As a piece of global financial infrastructure, the Bitcoin network is hobbled by severely limited capacity. The worldwide network of miners can process a maximum of only seven transactions a second, and today the rate is running at around five, according to de Vries’s estimates. In comparison, Visa can process up to 65,000 payments per second. Hence, any spike in the volume of payments or transfers causes a backlog.

De Vries adds that Bitcoin performs poorly at the checkout counter. If you were to buy $100 in groceries using Bitcoin, it may take an hour to receive adequate confirmation.

Not only does this make bitcoin unsuited to processing daily transactions like grocery trips, it may even limit its use as a store of value. There are currently $22 billion in bitcoin transactions per day, and transactions already take a long time to settle.

Gold does $146 billion in transactions daily. To match that, bitcoin would have to increase its transaction throughput approximately five fold (if the current $22 billion in transactions represents 5/7ths of possible volume). Is that feasible when trades already settle so slowly?

And what if bitcoin becomes a lot more widely held? It’s very difficult to determine the number of bitcoin holders, but some estimates put the number at around 100 million people out of a world population of over 7 billion. That’s a ton of new potential bitcoin buyers, but the currency is likely to struggle to accomodate them given its low transaction bandwidth.

In all, this rapidly growing currency faces some significant barriers to wide adoption as a store of value like gold. I’m curious to see what workarounds blockchain developers come up with to meet these challenges.

Dig into these posts for more on bitcoin:

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Photo: “Bitcoin, bitcoin coin, physical bitcoin, bitcoin photo” by antanacoins is licensed under CC BY-SA 2.0

Short Sellers Have Abandoned the Stock Market

Short sellers have abandoned the stock market after massive losses in GameStop shares, among others:

According to data from Goldman Sachs, median short interest as a percentage of float across the S&P 500 has fallen to 1.6%, near the lowest reading since 2004.

More here (see the April 19 post.)

But that’s not all. As downward pressure on stocks from short sellers has all but disappeared, upward pressure via margin buying is exploding. Margin buying lets traders borrow money to buy more stock than they could otherwise afford. All those buy orders push up prices:

While the bears head for the hills, the bulls double down. Data from FINRA released today (thank you, Kevin Duffy) show that margin debt among member firms reached a record $822.5 billion in March. That’s up 35% from the average for March across 2018 and 2019 and 82% above last year’s virus-influenced figure.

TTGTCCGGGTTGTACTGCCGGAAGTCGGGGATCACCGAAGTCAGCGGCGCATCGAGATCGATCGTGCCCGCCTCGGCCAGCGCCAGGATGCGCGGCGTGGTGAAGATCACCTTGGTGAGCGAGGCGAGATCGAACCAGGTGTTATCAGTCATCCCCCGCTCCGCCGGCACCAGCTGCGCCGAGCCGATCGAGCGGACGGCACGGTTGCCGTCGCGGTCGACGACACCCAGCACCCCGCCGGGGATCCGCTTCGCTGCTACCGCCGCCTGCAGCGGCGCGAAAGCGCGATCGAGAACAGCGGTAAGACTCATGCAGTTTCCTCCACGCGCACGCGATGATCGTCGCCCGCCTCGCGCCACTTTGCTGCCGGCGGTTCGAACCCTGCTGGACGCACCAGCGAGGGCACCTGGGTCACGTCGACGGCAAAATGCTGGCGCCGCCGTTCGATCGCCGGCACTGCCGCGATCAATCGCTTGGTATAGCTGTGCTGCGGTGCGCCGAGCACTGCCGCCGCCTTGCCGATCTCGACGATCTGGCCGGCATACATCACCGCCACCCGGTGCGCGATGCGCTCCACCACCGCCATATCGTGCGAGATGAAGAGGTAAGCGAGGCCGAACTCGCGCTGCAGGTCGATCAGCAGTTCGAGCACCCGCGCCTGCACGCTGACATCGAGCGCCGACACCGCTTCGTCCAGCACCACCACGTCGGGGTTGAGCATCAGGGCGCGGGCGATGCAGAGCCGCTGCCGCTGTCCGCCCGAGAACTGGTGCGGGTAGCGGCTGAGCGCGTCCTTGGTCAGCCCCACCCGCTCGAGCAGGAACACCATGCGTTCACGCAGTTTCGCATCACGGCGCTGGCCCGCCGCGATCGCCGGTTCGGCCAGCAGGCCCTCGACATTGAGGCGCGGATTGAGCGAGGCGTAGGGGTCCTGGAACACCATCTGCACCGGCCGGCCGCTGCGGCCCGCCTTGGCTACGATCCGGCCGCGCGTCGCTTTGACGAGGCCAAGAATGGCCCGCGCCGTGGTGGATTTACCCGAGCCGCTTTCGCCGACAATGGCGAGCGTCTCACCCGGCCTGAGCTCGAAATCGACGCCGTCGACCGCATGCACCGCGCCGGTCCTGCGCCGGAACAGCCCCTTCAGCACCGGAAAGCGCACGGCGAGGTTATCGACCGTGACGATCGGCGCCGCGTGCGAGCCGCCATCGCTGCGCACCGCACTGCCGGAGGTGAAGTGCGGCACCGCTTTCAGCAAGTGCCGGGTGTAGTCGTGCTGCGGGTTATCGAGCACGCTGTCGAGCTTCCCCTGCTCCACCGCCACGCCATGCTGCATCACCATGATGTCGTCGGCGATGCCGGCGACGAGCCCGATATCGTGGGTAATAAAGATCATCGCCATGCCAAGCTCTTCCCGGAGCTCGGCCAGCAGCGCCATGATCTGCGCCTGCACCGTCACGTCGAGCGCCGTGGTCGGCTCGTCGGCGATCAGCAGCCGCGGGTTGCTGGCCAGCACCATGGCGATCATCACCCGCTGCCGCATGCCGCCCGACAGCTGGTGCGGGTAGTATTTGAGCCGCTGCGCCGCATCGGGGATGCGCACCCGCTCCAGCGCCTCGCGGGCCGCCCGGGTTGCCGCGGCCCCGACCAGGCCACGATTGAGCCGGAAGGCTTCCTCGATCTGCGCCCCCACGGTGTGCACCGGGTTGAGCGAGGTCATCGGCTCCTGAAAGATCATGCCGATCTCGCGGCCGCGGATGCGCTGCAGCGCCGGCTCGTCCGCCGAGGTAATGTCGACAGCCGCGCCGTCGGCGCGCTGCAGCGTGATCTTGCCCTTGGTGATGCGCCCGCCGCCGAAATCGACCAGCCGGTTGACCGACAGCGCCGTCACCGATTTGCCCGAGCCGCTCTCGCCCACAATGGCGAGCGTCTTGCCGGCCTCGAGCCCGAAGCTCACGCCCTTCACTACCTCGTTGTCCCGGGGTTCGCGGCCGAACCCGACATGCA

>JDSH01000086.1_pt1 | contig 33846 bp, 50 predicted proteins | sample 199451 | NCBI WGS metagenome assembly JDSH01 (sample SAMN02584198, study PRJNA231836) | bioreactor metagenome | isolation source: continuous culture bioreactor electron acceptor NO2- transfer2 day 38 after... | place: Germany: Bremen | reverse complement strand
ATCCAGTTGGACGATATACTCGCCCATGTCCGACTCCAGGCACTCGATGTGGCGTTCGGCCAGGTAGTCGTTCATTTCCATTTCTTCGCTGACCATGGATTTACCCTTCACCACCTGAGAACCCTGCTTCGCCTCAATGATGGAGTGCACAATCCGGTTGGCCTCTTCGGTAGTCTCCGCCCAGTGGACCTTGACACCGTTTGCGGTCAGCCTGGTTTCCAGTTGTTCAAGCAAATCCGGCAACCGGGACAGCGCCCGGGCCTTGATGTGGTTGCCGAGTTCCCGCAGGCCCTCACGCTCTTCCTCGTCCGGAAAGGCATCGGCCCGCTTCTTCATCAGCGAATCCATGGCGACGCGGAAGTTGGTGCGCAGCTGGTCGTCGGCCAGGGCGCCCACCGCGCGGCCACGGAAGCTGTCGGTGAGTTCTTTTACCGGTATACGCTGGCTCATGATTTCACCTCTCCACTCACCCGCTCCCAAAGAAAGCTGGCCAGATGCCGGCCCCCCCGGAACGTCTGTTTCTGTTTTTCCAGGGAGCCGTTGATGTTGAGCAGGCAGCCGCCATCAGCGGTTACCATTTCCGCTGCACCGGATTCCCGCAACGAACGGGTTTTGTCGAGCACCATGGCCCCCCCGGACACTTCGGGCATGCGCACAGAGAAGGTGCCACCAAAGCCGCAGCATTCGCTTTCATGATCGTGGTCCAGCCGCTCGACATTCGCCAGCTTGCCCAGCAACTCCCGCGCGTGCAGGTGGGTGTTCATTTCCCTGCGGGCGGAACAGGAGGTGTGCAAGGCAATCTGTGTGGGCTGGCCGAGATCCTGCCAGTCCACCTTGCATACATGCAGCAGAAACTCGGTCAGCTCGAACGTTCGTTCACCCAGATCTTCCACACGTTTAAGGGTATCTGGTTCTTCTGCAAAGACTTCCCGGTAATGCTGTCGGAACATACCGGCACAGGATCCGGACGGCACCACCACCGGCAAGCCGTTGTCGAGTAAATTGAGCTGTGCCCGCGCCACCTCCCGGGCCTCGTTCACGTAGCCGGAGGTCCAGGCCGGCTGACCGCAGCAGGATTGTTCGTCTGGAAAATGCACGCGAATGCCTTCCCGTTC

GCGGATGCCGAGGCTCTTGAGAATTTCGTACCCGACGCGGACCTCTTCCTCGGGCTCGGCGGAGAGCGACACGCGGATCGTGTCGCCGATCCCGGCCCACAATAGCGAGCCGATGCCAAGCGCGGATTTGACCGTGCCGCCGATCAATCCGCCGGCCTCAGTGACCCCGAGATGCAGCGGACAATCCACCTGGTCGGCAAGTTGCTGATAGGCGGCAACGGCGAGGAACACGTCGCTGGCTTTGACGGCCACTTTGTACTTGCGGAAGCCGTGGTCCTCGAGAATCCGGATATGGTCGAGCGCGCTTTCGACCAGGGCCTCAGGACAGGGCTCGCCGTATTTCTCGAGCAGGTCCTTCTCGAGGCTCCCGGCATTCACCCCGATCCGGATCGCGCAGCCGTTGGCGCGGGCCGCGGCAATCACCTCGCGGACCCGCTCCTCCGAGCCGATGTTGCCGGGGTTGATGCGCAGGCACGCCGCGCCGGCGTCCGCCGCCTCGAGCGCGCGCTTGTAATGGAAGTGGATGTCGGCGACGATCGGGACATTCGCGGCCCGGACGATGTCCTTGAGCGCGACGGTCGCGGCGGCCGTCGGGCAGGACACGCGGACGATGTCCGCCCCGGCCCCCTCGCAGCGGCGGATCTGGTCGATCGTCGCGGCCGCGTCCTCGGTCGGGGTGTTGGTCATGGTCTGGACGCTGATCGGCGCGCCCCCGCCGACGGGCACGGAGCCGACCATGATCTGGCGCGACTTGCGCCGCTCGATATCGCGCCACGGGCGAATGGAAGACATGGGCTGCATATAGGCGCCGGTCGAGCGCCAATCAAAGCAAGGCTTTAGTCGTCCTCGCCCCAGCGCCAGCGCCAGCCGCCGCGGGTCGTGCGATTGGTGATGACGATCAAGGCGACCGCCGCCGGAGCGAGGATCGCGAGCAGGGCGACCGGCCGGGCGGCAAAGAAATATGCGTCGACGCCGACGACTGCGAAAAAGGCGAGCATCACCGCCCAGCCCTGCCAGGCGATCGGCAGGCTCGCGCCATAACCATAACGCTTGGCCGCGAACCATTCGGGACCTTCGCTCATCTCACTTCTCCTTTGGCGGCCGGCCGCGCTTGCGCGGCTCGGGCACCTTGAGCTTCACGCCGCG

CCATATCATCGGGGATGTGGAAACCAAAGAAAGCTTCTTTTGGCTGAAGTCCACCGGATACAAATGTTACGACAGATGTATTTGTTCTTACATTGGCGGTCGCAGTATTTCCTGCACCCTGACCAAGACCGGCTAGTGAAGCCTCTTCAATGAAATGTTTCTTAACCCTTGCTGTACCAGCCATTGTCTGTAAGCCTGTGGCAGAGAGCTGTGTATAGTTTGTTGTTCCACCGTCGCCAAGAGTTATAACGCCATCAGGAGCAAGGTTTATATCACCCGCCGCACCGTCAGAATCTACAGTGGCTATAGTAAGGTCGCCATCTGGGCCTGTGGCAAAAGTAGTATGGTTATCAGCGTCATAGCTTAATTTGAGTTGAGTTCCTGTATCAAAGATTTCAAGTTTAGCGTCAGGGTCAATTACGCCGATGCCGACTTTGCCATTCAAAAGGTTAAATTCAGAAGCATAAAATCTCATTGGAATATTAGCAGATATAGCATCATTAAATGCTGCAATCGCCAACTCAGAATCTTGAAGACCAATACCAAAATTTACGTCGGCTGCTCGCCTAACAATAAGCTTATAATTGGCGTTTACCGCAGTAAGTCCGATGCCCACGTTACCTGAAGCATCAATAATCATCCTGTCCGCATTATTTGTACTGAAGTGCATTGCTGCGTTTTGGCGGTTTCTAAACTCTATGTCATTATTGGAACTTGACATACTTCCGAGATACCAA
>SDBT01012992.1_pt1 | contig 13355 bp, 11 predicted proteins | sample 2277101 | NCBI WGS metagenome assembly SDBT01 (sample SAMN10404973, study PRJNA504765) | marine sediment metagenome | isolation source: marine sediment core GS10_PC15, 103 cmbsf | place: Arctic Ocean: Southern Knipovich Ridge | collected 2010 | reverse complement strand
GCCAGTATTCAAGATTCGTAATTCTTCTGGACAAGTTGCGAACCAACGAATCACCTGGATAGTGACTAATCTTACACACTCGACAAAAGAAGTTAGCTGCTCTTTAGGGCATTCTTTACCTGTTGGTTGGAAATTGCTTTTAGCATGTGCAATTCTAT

These are worrying signs for stocks. True believers mortgaging themselves to the hilt along with a lack of skeptics looks like an excessively frothy market to me. I cut back my allocation to stocks several weeks ago, buying beaten-down Treasury securities instead. Especially if your portfolio is out of balance, with stocks accounting for a share that’s above your target due to recent gains, it may be time to take some profits.

Especially if your portfolio is out of balance, with stocks accounting for a share that’s above your target due to recent gains, it may be time to take some profits.

For more on the stock market, check out these posts:

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Photo: “Tumbleweed” by jezarnold is licensed under CC BY-SA 2.0

This Is How Startups Pitch Investors

You walk into the room, palms sweating. You go over your script in your head. You pray to God your computer doesn’t crash. Eyeing you skeptically are a bunch of grey haired money guys. Don’t screw this up.

At the very least, that may be how the public imagines the meetings where startups pitch investors. The reality isn’t quite so dramatic, especially now that virtually all meetings are conducted via Zoom. I just got off such a meeting myself with a Software as a Service (Saas) company that was looking to raise about half a million in funding. While I can’t discuss the specifics of the company, here’s an overview of what these meetings are like:

1) Intro: The founders describe what the company does, what the market is like, and how the company has grown so far.

2) Deck: The founders go through a slide deck (PowerPoint presentation) that provides further details on what their product does, what makes it different from its competitors products and the size and growth of the market.